The machine-made paper has been developed in the same way, by continually adding chemical ideas to the process. Washi-making, on the other hand, is really simple. Ichibei paper is entirely constructed of Kozo fibres. As a result, the paper becomes plump, supple, and sturdy, with a lifespan of roughly 1000 years. Because the washi-making process is so straightforward, the attributes of the fibres themselves become the qualities of the sheets. The properties of Kozo, Mitsumata, Gampi, and hemp have been retained throughout history; at times, they have been finely mixed to create a unique paper capable of sustaining its different functions.

Washi resembles a room filled with air, but machine-made paper resembles a concrete-hardened plank. Concrete may appear to be durable, yet it is really brittle. Washi may appear to be weaker, but it is extremely adaptable.

Where to purchase washi from

If you’re in Kyoto, be sure to visit Kamiji Kakimoto, situated in the downtown area. This site is considered to be home to one of the best washi paper stores in Japan. Here you’ll find a broad selection of art and craft products including a very healthy stock of washi paper.

Address: 54 Tokiwagi-cho, Teramachi-dori, Nijo agaru, Nakagyo-ku, Kyoto

Another downtown Kyoto location is Wagaminomise Morita Washi. This incredibly well-stocked store sells everything from high-end designer-style washi to rough, lovable textured and rustic paper.

Address: 1F Kajinoha Building, 298 Ogisakaya-cho, Higashinotoin-dori, Bukkoji agaru, Shimogyo-ku, Kyoto

If you’re not in Japan, one of the greatest locations to get some paper will almost certainly be online. The Awagami Factory, currently maintained by the 6th generation paper master, offers a wide range of washi and speciality papers, including machine-made mulberry papers, some of which are ink-jet printer compatible, making them ideal for modern applications (invitations, decorations, etc). You can order directly from Japan or browse their list of international providers.

Another site worth bookmarking is Washi Arts, which offers a wide range of paper goods, many of which can be mailed for $5 within the United States or for a little higher charge overseas.

Washi in Japanese Culture

Washi was once used for almost everything that contemporary machine-made paper is now utilised for. Washi is obviously more expensive than conventional paper because it is a handcrafted product, hence it has been phased out in some locations. However, there are still those occasions when only the most gorgeous washi will suffice!

Washi is a great substrate for lino block printing, coloured lithographs, letterpress, embossing, and, in more recent times, digital printing, due to its thicker, more absorbent texture. When printed on Japanese washi, cards and wedding invites, for example, are incomparably more welcoming!

Washi is used in several traditional Japanese art genres. If you read our guide to Nihonga painting, for example, you’ll notice that one of the aspects that identify this uniquely Japanese style is the use of washi rather than canvas or modern paper. Washi’s unique texture is also important for Sumi-e (ink painting), as it helps the watery ink to flow and absorb properly. Some artists, such as Tetsuya Nagata, consider washi paper to be art in and of itself.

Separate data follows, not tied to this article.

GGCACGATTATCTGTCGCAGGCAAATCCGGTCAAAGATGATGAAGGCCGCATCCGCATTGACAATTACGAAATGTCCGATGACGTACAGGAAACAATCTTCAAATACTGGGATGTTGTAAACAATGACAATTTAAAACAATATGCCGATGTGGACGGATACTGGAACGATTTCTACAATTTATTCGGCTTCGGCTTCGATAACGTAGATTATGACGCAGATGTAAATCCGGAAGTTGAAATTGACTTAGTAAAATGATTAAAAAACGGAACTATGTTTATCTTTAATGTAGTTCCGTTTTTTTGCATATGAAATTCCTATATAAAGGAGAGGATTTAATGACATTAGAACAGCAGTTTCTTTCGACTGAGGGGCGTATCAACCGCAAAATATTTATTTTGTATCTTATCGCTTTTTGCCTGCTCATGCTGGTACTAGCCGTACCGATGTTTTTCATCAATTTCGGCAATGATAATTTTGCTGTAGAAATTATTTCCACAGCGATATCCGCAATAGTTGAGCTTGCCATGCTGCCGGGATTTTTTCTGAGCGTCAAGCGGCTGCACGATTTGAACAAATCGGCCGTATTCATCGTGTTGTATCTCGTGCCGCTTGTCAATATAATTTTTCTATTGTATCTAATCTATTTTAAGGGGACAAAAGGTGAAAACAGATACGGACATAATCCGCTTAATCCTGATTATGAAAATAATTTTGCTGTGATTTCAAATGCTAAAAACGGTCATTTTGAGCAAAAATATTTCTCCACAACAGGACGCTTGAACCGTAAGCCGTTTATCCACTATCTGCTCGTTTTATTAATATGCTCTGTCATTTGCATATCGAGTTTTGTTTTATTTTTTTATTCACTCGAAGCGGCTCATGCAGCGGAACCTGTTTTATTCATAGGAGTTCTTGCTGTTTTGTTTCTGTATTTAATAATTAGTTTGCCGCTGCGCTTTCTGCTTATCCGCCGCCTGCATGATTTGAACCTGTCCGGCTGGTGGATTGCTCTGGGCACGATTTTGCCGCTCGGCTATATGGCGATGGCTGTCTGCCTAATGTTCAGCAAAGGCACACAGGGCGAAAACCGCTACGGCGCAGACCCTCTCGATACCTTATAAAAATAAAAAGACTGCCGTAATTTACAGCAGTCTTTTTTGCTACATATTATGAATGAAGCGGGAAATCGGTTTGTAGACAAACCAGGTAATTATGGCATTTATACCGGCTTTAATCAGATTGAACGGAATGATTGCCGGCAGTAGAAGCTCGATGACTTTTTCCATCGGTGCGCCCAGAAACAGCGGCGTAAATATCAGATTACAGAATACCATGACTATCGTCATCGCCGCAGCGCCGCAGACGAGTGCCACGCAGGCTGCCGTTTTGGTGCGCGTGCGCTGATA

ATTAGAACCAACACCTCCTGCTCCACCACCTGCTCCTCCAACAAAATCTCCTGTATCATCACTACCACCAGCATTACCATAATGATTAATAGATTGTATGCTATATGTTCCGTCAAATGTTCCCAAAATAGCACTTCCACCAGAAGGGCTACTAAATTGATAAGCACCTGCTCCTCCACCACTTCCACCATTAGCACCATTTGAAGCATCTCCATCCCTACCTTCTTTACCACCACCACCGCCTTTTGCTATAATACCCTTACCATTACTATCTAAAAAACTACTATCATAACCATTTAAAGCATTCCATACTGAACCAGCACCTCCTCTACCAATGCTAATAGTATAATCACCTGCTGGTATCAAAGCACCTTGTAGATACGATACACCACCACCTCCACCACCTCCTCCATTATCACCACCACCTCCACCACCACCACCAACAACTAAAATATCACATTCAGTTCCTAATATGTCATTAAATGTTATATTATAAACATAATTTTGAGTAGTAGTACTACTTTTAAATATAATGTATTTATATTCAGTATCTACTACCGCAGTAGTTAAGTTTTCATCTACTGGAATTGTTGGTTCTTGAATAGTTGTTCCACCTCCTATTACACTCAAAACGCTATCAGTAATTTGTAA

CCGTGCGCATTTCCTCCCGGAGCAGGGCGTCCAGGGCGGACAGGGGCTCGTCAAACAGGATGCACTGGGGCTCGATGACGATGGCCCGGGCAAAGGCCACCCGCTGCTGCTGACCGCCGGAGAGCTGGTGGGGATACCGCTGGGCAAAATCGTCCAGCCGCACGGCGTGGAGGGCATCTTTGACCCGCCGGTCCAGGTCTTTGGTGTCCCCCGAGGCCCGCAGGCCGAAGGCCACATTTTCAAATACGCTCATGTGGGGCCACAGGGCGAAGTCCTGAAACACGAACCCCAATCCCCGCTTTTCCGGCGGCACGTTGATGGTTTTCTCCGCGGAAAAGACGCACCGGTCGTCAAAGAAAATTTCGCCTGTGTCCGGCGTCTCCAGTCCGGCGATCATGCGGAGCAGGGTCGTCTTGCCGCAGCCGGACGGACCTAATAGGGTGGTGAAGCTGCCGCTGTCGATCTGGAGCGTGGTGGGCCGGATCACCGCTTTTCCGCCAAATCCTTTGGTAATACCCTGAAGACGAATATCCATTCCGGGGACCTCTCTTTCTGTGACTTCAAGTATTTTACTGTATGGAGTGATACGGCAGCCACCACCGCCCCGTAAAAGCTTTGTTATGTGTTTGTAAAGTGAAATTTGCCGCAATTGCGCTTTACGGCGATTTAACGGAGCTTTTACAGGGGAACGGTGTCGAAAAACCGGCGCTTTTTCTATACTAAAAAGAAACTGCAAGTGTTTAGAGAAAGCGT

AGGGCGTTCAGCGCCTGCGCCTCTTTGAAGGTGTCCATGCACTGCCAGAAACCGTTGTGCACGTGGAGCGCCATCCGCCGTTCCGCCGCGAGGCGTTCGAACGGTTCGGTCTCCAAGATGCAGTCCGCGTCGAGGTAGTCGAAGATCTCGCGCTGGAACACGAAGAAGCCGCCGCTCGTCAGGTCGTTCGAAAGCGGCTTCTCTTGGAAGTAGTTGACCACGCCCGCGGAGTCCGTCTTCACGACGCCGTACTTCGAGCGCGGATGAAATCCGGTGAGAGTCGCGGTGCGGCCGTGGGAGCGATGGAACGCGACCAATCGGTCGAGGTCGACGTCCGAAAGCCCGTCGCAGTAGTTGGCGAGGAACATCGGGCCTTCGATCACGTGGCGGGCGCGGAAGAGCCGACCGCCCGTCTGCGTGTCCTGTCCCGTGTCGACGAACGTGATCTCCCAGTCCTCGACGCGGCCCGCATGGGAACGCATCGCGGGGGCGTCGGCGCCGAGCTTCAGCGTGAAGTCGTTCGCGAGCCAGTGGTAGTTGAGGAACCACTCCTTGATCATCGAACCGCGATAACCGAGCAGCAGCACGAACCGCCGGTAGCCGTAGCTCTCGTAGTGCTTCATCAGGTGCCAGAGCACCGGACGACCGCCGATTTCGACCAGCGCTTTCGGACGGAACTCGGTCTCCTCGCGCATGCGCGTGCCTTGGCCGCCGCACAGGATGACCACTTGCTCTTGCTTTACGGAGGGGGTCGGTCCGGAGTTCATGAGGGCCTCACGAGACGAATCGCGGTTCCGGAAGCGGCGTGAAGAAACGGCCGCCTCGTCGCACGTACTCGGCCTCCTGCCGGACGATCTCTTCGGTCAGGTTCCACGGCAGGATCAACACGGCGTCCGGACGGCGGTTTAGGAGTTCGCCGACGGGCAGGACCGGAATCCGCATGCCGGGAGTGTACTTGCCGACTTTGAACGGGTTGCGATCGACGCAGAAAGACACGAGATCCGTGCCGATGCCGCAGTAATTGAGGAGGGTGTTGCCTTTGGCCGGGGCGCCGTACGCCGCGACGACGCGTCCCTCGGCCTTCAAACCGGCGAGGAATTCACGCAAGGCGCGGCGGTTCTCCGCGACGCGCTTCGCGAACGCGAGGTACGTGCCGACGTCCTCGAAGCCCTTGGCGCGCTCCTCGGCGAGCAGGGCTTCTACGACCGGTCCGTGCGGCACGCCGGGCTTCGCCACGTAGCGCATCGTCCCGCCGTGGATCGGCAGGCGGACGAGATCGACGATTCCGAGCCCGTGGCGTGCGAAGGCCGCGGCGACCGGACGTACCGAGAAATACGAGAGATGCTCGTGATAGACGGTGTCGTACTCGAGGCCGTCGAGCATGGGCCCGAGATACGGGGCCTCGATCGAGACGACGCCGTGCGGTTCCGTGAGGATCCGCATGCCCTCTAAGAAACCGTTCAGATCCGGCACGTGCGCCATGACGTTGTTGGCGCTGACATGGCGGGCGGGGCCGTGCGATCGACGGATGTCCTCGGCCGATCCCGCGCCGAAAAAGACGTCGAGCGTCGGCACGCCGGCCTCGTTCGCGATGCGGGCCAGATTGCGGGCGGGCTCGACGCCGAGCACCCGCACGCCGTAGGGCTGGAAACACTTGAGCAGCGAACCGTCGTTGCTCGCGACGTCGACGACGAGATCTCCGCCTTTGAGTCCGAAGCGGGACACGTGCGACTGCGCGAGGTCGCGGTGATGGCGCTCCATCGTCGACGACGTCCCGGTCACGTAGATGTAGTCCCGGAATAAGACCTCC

terminology of washi Bookbinding
Because Japan is a literature-loving country, it’s no wonder that washi and publishing go together. Washi is most commonly used for book covers due to its durability and flexibility, rather than on the internal pages.

Washi paper is an ideal tool for origami because of its robust, pliable texture. It holds its shape considerably better than other origami papers that are thinner. Of course, washi’s distinct appearance adds to the finished object’s appeal.

Interior design: Washi has long been regarded as an appropriate material for lamps, indoor screens, and, more recently, shutters and blinds, due to its intriguing, almost earthy textures and a distinctive quality that gives off gentle transparent light. It has a much more organic, natural appearance than sterile mass-produced paper or other artificial materials.

Types of Washi popular in Japan

The use of Mitsumata as a raw material began in the Meiji era (1868-1912), making it a fairly new type of Washi paper compared to the other two.

The cultivation of Ganpi is difficult, so the manufacturers mostly use the wild-grown ones. Ganpi Washi paper has the highest glossiness and smoothness of all, and its main characteristic is that it does not bleed easily even without dosa sizing.

Mashi, a type of Washi paper that’s made of hemp and Kozo.

Kumohada-mashi is an unbleached Washi paper, so it produces a natural color of Kozo.

Both papers contain hemp, making them highly durable.

The following table is a comparison between Kozo×Mitsumata Double Layered Washi Paper and Shin-mashi. Since both Washi papers contain Mitsumata, they have a combination of Kozo’s supple strength and the smoothness of Mitsumata.


Washi in history and today has always been an eminent part of Japanese cultures and ceremonies

Washi-based inkjet paper has become increasingly popular in recent years. People appear to like washi for art endeavors due of its durability,” Ishikawa adds.

Washi is also required for the repair of important cultural works both in Japan and abroad. Tengujo-shi, the world’s thinnest washi, is particularly noteworthy. It’s made with technology that only one company in the world, situated in Kochi Prefecture in Japan, has access to. The paper is only 0.02 mm thick, and it has been used to restore a number of world-famous artworks and historical documents, including Michelangelo’s The Last Judgment, a fresco in the Vatican’s Sistine Chapel. In this way, the Japanese washi tradition is extending into the future and being used all over the world.